Jeremy Hardy thinks… about characters

'Today’s politicians are boring. Perhaps that’s why they get away with so much'

February 17, 2014 · 2 min read

It’s months since Godfrey Bloom ruined the UKIP conference: one sexist joke overshadowing the all‑encompassing bigotry of the rest of the event. But he still pops up in the media, one of those colourful, loose‑cannon, blah-blah figures that journalists like because they’re ‘off‑message’. People tire of Farage already. The booze and fags are wearing thin, as he flaps around, trying too hard to be liked.

Today’s politicians are boring. Perhaps that’s why they get away with so much. Who can be arsed to hate Grant Shapps, a man whose personality is so lacking that he had to invent another one? Work must have been a joy for Mike Yarwood. For Rory Bremner, it is surely a grind. Hague is worth impersonating and might buy a round. Ken Clarke has shaken off his history to become an occasionally-undiplomatic uncle, bumbling around in a likeable daze like Paddington Bear after a car accident.

But who else is there? Even retired politicos such as Michael Portillo and Alan Johnson are interchangeable planks. Ann Widdecombe is a character, in the sense that it would be better if she were fictional, but that’s about it for funny-looking people with funny voices.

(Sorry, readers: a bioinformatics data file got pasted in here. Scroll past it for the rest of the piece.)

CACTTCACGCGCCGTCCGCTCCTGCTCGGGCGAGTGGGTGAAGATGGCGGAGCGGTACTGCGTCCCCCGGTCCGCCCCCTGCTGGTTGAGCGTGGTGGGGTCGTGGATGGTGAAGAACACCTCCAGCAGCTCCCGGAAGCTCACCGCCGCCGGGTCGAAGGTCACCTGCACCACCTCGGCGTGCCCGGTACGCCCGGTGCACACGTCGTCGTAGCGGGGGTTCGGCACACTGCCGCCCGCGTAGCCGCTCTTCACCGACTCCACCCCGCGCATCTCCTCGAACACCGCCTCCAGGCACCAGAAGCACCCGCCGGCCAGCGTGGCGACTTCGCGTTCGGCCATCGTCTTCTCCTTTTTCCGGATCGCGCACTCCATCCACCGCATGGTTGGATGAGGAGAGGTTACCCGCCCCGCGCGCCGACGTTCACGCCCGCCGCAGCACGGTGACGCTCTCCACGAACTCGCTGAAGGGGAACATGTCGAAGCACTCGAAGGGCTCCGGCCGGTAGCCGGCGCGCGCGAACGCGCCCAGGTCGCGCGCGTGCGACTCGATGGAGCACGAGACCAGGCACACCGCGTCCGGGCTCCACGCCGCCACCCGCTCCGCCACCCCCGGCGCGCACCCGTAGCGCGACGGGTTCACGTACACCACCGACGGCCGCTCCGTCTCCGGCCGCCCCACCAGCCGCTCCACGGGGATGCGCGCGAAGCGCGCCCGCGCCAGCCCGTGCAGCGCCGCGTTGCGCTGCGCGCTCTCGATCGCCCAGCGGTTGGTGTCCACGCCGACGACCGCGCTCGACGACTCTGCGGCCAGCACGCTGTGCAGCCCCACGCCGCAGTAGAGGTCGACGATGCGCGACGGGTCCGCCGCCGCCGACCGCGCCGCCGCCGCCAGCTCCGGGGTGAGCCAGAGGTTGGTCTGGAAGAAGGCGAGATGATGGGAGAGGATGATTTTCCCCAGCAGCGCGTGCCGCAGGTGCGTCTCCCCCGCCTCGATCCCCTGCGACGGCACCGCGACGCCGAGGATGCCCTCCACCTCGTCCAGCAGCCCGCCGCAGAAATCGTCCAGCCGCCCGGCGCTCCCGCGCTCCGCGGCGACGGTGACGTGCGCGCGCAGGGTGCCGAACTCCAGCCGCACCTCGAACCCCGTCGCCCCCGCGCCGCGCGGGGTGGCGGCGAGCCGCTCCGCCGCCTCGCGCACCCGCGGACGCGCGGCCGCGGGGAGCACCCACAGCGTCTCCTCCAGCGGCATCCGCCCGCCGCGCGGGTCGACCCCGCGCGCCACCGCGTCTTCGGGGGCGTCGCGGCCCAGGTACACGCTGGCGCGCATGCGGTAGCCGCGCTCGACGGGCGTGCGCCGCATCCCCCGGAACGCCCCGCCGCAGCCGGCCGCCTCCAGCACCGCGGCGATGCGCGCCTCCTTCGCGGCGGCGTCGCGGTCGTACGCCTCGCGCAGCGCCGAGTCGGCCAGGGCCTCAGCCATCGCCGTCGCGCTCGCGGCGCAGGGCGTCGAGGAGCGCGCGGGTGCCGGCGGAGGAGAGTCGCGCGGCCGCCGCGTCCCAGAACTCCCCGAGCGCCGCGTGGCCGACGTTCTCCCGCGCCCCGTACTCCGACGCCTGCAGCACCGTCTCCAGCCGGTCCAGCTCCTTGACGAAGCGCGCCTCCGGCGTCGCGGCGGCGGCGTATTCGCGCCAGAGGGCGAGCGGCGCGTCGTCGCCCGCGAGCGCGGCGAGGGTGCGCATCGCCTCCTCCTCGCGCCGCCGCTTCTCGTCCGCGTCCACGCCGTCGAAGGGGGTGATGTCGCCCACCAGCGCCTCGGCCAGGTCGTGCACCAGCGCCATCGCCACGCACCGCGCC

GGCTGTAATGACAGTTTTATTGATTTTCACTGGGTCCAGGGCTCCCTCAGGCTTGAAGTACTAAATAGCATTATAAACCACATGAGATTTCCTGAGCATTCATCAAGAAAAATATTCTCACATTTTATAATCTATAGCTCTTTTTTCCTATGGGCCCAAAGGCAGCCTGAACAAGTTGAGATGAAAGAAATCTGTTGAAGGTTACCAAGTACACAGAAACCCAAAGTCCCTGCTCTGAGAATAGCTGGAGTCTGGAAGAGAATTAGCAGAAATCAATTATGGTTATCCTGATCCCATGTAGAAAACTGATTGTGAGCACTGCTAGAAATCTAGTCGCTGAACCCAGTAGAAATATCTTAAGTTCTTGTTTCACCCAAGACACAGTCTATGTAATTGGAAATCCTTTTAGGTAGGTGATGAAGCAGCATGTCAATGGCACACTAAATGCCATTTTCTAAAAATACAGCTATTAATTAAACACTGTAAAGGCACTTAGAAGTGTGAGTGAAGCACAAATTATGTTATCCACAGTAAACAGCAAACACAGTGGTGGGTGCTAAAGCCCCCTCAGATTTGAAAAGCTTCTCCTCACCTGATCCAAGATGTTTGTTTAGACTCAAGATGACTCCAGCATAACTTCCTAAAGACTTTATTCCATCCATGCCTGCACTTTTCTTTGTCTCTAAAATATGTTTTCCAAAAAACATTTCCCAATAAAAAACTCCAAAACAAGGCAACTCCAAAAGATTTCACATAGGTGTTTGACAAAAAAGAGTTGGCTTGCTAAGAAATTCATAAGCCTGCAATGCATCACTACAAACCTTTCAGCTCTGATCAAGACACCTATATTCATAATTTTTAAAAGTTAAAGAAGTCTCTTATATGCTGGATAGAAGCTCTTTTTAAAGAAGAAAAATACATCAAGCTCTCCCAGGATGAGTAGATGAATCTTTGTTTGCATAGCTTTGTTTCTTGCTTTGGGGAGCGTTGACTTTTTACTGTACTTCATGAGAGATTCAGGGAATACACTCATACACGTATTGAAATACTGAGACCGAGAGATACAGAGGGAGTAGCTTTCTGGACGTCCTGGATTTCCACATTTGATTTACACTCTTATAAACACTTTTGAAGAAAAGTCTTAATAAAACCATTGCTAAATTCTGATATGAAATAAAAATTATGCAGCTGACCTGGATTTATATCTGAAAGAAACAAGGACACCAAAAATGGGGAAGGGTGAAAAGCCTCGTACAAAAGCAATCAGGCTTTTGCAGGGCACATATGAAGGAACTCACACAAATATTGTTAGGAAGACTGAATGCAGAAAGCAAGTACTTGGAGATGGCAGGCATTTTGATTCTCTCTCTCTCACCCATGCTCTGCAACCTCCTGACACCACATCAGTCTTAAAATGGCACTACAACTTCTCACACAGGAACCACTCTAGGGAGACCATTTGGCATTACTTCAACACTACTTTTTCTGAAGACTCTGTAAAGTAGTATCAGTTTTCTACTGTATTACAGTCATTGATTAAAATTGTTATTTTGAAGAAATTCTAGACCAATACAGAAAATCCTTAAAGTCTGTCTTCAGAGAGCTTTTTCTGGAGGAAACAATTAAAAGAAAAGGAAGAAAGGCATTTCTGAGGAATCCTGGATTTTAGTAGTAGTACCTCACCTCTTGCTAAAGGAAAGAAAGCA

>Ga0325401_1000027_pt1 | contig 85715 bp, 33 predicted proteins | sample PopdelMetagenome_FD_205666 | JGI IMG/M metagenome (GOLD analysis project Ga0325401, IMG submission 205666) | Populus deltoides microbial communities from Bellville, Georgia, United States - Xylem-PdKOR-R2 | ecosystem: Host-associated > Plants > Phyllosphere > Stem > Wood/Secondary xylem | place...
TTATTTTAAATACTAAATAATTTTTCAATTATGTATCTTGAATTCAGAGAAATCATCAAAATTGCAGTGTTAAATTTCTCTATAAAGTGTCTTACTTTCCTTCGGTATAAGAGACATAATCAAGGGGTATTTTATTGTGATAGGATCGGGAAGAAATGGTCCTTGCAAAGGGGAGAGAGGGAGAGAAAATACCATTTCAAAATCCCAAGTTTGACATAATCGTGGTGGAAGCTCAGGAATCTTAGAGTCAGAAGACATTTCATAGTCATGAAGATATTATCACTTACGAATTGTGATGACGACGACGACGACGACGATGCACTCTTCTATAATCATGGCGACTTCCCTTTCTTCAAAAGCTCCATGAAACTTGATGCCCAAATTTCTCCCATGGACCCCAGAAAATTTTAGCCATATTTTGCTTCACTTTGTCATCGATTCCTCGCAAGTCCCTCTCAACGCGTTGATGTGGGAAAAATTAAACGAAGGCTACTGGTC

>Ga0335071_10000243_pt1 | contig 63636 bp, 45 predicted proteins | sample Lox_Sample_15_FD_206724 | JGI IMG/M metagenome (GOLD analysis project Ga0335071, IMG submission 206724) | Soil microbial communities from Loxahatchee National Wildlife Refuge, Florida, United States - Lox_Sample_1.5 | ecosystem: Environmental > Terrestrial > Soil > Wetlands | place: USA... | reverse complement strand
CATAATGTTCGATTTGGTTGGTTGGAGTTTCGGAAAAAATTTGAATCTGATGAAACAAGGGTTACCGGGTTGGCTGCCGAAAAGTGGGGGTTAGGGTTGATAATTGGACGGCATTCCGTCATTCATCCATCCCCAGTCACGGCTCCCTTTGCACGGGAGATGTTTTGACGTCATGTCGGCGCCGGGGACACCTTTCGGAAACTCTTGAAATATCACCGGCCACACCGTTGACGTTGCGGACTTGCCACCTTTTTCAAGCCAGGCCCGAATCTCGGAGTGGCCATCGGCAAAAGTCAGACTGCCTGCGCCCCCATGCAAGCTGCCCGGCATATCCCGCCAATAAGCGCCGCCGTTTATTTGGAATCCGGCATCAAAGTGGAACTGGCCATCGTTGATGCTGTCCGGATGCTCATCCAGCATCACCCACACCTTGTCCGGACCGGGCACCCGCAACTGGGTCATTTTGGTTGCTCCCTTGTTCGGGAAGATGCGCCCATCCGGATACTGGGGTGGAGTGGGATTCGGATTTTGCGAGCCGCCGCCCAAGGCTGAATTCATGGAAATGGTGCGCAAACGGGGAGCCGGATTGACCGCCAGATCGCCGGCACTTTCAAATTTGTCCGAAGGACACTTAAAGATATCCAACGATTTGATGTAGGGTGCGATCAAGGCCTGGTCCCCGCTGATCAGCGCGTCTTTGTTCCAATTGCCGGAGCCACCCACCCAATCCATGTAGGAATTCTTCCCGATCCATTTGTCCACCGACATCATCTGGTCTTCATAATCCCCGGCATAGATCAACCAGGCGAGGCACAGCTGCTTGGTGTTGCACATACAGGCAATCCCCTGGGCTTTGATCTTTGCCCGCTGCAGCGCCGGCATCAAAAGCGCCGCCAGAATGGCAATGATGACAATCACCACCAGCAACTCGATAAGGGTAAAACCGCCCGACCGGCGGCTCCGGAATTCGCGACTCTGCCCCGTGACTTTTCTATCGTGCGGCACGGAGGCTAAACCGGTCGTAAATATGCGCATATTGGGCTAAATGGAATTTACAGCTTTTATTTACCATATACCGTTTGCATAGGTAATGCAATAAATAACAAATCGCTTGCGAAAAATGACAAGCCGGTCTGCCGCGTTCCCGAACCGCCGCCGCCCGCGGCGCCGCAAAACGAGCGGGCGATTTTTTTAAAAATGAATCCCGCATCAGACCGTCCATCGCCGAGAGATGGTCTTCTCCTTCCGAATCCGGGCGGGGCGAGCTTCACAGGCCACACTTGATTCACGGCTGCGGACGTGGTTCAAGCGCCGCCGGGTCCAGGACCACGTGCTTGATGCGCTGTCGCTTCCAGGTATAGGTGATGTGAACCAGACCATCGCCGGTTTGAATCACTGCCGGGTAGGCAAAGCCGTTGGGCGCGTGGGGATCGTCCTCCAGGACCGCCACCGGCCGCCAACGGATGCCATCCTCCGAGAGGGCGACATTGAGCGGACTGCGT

So professional interviewers must long for a quirky bigot: ‘Please God, not Chuka Umunna again – what the hell am I going to ask him?’ Far better the ravings of right‑wingers who pose as anti-establishment rebels. Journalism itself is full of people like that, ranters who tell us you can’t say anything these days, while being amply rewarded for spewing whatever filth they like.

But whether you love or hate the pantomime reactionaries, they catch the eye, while a grey parade of functional dullards do their evil work in semi-obscurity. Gove desperately tries to get our attention, but is so uncharismatic even he fails.


The radical potential of the Corbyn project

Even worse than failing to win office would be winning it while unprepared for the realities of government. Christine Berry considers what Labour needs to do to avoid the fate of Syriza in Greece

The World Transformed 2019

The World Transformed, FYI

Red Pepper’s picks of The World Transformed festival, in Brighton from 21-24 September

photo showing posters for twt on colourful wall

Take part in building a people’s manifesto for the movement

Winning elections is not enough. To transform society we need to involve the people in policy making, argue Kerem Dikerdem and Annie Quick


photo of empty school desks and large window in classroom

This is how we build a National Education Service in the UK

Chloe Tomlinson lays out the battle lines for a more egalitarian, democratic and holistic education system. Essential reading ahead of The World Transformed education sessions

Critical tradition: Tribune then and now

As the relaunched Tribune prepares its second issue, Hilary Wainwright assesses the history of the paper and the left Labour MPs who rallied around it – and the lessons it offers today’s Labour left

Labour and reselection: the panic last time

As anti-Corbyn Labour MPs kick up a fuss in the press about possible reselections, Hilary Wainwright looks back at the strikingly similar alarm in the parliamentary establishment in the 1970s and 1980s